Actually, take-off is the proper term for that stage of bird flight.
I remember reading about take off angles in wild turkeys and bred turkeys (to stock the forests), that wild turkeys had a steeper angle of incline than those that were raised in sanctuaries. From this, they could tell how much interbreeding was being done in the wild after release (the more wild genes, the steeper).
An article in the Journal of Experimental Biology (Effects of Body Size on Take-off Flight Performance in Phasianidae [Aves]) studied take off angles in Pheasants and other birds in that family.
They cite other studies of bird take offs from hummingbirds to swans...
...this trend will explain aspects of the ecology and evolution of flight. For example, within the Anseriformes, teal (Anas spp.) take off vertically while swans
(Cygnus spp.) take off in a laboured manner, with a shallow initial angle of ascent. Since teal require less room than swans for take-off, teal may utilize smaller ponds with less open surface area...
before getting down to their own work:
To evaluate the mechanisms responsible for relationships between body mass and maximum take-off performance in birds, we studied four species in the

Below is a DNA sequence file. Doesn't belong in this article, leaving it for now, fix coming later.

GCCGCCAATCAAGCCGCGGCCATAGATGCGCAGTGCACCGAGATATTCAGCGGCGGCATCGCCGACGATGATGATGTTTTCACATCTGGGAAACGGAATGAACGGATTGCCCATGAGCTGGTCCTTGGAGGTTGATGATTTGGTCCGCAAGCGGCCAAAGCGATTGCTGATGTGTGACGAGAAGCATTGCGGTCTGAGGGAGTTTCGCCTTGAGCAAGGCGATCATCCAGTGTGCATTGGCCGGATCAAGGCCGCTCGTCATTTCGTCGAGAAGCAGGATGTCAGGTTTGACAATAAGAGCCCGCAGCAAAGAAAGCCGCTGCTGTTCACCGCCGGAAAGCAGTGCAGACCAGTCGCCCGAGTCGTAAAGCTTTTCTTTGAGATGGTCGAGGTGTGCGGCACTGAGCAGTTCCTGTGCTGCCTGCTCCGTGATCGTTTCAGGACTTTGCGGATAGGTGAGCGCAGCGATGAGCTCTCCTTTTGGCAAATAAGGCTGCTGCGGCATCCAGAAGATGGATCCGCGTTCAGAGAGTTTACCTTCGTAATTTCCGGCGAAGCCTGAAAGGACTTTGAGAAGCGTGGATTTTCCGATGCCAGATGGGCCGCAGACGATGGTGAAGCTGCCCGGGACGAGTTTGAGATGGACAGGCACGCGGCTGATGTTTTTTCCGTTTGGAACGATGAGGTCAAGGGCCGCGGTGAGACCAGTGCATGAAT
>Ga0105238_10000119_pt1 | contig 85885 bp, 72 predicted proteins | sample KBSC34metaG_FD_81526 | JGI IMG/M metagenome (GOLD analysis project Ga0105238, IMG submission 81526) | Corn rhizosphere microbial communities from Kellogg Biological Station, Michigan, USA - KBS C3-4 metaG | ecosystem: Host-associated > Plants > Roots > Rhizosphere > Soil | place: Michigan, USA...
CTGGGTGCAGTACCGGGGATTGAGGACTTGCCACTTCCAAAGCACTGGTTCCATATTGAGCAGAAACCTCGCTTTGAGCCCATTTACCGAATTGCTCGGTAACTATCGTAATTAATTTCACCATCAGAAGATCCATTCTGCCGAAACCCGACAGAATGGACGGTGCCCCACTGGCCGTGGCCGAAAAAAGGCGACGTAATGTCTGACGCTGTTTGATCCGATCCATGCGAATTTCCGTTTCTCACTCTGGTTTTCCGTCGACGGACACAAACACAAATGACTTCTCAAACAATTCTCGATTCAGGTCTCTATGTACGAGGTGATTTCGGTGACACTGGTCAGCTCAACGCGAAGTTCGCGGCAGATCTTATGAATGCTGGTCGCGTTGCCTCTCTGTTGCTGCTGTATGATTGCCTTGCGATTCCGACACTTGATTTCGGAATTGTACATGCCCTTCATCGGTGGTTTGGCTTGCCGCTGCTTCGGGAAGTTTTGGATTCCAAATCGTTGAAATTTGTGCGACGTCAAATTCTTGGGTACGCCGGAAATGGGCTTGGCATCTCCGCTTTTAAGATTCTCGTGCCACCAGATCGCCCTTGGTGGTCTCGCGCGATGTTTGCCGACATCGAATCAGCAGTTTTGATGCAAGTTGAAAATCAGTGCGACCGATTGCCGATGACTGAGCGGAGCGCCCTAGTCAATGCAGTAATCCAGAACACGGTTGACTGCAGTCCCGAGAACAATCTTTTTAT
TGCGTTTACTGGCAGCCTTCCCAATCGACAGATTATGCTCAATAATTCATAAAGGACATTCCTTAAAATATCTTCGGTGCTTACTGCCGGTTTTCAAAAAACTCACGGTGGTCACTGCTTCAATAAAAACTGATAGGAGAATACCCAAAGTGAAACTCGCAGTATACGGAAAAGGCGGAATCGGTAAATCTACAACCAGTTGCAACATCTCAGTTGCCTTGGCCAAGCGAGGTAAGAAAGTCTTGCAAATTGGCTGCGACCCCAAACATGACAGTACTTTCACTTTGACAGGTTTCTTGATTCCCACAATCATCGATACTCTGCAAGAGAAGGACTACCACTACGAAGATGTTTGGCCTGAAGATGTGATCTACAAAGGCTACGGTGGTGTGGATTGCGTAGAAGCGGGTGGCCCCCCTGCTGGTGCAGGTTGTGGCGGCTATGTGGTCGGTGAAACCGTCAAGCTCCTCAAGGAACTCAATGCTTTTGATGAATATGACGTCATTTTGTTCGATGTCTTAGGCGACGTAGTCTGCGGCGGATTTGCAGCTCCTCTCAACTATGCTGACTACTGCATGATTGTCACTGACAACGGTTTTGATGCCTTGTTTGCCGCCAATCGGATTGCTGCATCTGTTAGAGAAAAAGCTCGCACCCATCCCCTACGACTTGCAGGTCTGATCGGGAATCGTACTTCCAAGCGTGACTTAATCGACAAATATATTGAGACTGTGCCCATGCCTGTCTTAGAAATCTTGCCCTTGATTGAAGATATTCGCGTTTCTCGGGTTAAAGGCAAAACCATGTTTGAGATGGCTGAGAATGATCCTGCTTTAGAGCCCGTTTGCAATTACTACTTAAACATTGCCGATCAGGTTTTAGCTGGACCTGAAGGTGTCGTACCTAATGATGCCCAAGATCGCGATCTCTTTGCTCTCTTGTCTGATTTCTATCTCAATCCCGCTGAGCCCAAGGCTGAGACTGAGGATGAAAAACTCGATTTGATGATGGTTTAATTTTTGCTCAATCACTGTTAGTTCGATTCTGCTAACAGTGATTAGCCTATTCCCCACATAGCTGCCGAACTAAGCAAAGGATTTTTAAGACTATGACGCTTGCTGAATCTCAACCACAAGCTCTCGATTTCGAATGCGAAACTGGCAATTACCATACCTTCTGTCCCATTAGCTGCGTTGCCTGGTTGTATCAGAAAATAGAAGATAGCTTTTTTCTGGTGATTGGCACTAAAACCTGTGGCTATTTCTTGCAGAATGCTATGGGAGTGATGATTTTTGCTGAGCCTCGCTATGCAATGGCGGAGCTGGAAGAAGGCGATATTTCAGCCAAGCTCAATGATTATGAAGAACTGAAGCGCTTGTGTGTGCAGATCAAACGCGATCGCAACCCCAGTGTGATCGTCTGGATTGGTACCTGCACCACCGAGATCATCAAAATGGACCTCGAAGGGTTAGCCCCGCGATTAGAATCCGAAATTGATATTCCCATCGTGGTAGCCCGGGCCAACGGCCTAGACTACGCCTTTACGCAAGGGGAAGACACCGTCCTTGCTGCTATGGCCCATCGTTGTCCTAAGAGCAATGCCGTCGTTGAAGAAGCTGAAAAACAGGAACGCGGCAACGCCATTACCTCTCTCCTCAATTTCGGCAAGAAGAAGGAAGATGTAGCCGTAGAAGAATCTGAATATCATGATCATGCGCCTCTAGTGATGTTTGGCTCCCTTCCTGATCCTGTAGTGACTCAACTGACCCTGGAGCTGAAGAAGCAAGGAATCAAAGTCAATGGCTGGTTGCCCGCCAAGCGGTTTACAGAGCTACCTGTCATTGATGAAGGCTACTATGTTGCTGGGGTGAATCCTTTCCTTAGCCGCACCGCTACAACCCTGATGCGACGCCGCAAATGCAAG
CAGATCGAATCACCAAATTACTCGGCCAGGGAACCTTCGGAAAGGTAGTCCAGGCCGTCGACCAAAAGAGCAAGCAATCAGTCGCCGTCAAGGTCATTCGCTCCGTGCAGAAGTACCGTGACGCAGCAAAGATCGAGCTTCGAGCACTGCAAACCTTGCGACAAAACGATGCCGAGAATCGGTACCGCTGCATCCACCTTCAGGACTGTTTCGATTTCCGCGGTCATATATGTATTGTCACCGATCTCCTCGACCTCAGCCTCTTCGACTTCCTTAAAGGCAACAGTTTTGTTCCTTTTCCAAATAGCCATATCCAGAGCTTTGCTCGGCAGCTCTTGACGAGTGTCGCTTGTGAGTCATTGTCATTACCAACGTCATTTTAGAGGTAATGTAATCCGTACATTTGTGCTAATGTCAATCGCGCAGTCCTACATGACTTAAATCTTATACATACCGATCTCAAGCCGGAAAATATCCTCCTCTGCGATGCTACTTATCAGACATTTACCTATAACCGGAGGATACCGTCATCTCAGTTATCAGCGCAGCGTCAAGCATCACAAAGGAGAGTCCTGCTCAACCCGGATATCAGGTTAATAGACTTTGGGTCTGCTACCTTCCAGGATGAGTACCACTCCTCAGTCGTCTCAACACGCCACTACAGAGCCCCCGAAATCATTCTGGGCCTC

Phasianidae: northern bobwhite (Colinus virginianus), chukar (Alectoris chukar), ring-necked pheasant (Phasianus colchicus) and wild turkey (Meleagris gallopavo).
One of their conclusions (a simple one comparatively):
Take-off power (Pta) scaled in proportion to m^0.75 and pectoralis mass-specific Pta declined with increasing body mass, roughly in direct proportion to wingbeat frequency.
From another study from the scientific literature (this one measuring seasonal differences and take-off angles):
In particular, the ability to initiate flight through jumping is critical to predator avoidance and may be influenced by changes in body mass (Mb). Here we investigate seasonal differences in the jump take-off performance of high Arctic Svalbard rock ptarmigan (Lagopus muta hyperborea)...
Anyway, you get the picture. Apparently ornithologists refer to 'lift off' as take off (with or without the hyphen). It starts with the first downbeat of the wings once the feet are no longer in contact with any surface.